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Rent Hike Row

Hayward council argues over rent control cap

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Hayward renters could see their annual rent increases lowered from a current 5 percent cap to as low as 2 percent, according to a proposed revision to the city's Residential Rent Stabilization Ordinance.

The city's three-member Homelessness-Housing Task Force last week moved forward a staff proposal that could tie rent hikes to increases in the Consumer Price Index. Over the past two decades, increases in the CPI have averaged 2.6 percent annually.

The Hayward City Council is likely to take up the item sometime before November's election.

In July 2019, the council approved an ordinance that caps annual rent increases at 5 percent. Rental housing advocates, though, criticized carve-outs in the ordinance that allow landlords other avenues to raise rents above the threshold.

Under the current ordinance, landlords can choose to forego rent increases any given year and bank them for future years. Landlords can additionally pass-through up to 50 percent of capital improvement costs to renters. The ordinance covers residential rental buildings constructed before 1979.

In the year since Hayward enacted its Residential Rent Stabilization Ordinance, rents in the city have increased by an average of 4.7 percent, said Amy Cole-Bloom, a management analyst in the city's housing division. The mark matches the rate of nationwide annual increases for most of the past decade, she added.

"The current threshold is effectively doing its job," Cole-Bloom said. "Hayward increases are on par with rent increases for the region and will likely be consistent with long-term, market-rate return."

Aisha Wahab, the only member of the City Council who is a renter, maintained that the 5 percent threshold is too high in a city where one-quarter of its renters, many of whom are Latino and Black, are severely burdened with rental costs that make up at least half of their monthly income. And many seniors and the disabled in Hayward do not receive 5 percent annual wage increases.

"People with union jobs don't necessarily get a five percent increase," Wahab said. "In fact, that's getting whittled down as we speak with a lot of different communities."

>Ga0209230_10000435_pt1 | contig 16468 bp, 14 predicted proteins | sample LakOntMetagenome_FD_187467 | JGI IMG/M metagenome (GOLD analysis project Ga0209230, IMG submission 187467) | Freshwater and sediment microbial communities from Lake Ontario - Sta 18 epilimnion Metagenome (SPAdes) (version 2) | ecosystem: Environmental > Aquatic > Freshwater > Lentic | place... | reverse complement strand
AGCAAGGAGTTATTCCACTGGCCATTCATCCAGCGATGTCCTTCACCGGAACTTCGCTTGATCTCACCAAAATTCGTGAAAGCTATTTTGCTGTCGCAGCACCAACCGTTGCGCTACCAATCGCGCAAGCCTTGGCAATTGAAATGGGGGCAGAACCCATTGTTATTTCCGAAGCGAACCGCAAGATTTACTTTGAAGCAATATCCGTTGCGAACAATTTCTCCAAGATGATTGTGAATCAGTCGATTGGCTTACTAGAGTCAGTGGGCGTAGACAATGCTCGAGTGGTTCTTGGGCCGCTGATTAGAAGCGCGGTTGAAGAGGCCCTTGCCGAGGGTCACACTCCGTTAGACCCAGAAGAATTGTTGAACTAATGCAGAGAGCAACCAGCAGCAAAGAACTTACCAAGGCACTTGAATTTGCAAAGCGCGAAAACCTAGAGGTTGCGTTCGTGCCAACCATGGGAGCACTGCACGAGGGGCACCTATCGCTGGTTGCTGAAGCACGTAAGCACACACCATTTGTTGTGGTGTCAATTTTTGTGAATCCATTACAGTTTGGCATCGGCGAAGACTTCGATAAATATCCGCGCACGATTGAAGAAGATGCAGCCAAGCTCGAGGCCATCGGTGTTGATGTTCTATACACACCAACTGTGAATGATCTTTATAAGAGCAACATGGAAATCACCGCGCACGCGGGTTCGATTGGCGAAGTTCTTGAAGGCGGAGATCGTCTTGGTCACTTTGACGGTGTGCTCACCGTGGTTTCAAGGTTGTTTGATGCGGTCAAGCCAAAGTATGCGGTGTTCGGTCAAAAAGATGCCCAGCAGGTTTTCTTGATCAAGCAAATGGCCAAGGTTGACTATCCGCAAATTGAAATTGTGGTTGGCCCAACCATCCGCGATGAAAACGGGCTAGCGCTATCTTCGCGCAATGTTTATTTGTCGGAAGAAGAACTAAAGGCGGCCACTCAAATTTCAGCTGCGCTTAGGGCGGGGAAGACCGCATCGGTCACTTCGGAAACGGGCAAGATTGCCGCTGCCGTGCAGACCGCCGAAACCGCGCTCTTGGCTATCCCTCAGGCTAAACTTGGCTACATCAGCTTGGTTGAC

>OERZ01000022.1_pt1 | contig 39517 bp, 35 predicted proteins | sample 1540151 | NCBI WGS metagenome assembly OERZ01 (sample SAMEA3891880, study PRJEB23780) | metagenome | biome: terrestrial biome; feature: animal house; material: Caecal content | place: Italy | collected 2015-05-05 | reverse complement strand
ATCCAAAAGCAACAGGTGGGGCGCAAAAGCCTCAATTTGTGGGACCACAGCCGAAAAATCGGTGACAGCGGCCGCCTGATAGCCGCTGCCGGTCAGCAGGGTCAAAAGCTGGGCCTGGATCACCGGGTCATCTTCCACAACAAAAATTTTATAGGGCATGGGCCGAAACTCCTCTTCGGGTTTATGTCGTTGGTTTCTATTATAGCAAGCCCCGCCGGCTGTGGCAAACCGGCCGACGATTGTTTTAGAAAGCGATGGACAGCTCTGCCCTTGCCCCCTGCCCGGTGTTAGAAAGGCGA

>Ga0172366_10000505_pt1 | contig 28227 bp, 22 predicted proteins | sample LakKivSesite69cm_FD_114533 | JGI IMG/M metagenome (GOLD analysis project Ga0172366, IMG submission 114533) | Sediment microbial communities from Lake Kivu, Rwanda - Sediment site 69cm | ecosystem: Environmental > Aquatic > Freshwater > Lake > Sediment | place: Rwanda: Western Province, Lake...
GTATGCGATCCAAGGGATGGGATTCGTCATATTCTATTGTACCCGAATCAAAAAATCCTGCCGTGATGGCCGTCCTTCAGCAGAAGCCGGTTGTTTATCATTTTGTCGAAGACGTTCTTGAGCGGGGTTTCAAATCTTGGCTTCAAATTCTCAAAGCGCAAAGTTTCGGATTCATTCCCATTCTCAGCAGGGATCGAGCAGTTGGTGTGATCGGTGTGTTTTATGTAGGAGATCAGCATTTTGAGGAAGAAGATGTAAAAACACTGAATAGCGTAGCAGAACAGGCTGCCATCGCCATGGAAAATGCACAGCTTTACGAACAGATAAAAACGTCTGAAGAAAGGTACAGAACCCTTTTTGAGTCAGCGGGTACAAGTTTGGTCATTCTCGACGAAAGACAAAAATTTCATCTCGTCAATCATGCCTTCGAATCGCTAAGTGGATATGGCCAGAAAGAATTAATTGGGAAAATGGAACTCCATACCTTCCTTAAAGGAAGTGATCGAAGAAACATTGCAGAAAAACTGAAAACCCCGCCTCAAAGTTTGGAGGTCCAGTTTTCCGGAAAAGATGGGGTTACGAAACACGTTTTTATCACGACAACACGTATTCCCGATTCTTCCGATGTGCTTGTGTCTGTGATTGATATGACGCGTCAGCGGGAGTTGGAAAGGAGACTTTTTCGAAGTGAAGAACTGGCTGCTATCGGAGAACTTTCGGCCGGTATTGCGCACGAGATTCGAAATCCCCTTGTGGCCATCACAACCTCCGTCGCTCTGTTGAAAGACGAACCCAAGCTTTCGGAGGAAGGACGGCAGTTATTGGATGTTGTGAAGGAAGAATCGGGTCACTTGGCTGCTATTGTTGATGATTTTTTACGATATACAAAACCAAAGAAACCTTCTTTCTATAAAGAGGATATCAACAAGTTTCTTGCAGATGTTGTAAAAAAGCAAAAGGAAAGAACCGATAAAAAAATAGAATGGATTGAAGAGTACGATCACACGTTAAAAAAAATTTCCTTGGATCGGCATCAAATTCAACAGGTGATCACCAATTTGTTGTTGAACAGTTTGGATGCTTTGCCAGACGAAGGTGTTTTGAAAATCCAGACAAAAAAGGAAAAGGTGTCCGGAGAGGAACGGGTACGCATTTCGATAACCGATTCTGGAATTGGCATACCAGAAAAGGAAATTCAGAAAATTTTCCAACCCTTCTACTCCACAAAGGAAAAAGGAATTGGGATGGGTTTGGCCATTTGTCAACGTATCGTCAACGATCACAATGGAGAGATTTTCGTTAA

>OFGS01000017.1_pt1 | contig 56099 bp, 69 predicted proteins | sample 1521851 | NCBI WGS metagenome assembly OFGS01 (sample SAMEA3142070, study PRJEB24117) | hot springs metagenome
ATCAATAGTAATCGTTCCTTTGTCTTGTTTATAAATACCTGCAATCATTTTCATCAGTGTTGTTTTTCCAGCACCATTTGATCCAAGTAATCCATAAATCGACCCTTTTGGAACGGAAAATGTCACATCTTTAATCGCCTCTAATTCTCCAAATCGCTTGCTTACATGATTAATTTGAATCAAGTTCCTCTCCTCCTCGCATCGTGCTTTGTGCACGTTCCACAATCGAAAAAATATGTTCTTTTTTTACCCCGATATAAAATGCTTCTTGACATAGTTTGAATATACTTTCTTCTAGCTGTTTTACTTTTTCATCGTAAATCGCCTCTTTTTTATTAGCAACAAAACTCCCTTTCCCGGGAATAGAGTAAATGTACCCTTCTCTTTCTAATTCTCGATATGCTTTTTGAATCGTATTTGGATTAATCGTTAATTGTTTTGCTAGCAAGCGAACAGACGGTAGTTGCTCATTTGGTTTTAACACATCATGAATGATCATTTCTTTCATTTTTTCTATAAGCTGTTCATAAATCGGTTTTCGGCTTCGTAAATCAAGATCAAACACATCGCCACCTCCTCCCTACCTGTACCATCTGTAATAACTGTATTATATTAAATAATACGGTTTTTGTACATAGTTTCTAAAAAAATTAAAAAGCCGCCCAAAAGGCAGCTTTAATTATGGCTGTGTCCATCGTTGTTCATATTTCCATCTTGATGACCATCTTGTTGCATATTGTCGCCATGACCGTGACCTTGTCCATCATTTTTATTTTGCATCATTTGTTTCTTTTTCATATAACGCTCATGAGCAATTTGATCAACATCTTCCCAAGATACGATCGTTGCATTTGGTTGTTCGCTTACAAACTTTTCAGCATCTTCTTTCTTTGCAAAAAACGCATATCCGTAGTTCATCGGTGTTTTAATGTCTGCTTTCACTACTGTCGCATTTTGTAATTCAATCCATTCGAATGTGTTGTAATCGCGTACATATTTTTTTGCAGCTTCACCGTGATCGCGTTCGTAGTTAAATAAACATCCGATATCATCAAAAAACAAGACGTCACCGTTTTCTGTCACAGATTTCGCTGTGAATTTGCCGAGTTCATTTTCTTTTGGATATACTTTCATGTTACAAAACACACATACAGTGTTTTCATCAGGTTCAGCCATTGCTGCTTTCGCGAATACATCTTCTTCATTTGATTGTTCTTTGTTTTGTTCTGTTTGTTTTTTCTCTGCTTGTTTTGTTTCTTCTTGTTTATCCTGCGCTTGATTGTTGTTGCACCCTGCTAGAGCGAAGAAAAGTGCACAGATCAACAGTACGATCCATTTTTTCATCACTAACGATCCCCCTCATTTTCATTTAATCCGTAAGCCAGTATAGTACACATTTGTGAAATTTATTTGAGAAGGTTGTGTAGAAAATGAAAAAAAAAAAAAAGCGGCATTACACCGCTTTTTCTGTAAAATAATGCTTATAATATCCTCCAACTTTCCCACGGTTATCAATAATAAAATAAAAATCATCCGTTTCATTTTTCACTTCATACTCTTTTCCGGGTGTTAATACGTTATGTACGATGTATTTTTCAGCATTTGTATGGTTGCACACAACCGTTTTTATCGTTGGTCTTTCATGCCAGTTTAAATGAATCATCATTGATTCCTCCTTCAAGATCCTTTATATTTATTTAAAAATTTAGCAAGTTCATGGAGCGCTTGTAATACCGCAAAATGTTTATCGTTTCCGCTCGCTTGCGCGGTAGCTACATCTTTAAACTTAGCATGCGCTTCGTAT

Councilmember Mark Salinas supported the proposal but lamented how polarization of the issue has fostered a lack of communication between both landlords and renters.

Councilmember Sara Lamnin, the chair of the task force, rejected the need for further restrictions on rents at this time and pushed for more substantive fixes to the city's problems of homelessness and a lack of affordable housing. Lamnin suggested the task force's focus on annual rent increases is limiting staff's time for work on homelessness issues.

"Rent controls have been around for decades and we're really not seeing a decrease in the housing crisis, and it ballooned when we had the last recovery because housing speculation ballooned as well," Lamnin said. "I absolutely understand that people's income don't go up 5 percent, and I understand the stress our families are in and I am hearing the stories."

But when she motioned to keep the 5 percent threshold in place, Lamnin could not garner a second from Wahab or Salinas to proceed. Lamnin later pushed for affordable home ownership in Hayward, an issue Wahab has championed in recent months.

"The time to have preserved our starter home market was 50 years ago," Lamnin said, "but the next best time to do it is now."

When Wahab offered to work with Lamnin on the issue of affordable home ownership, Lamnin flatly declined the offer.

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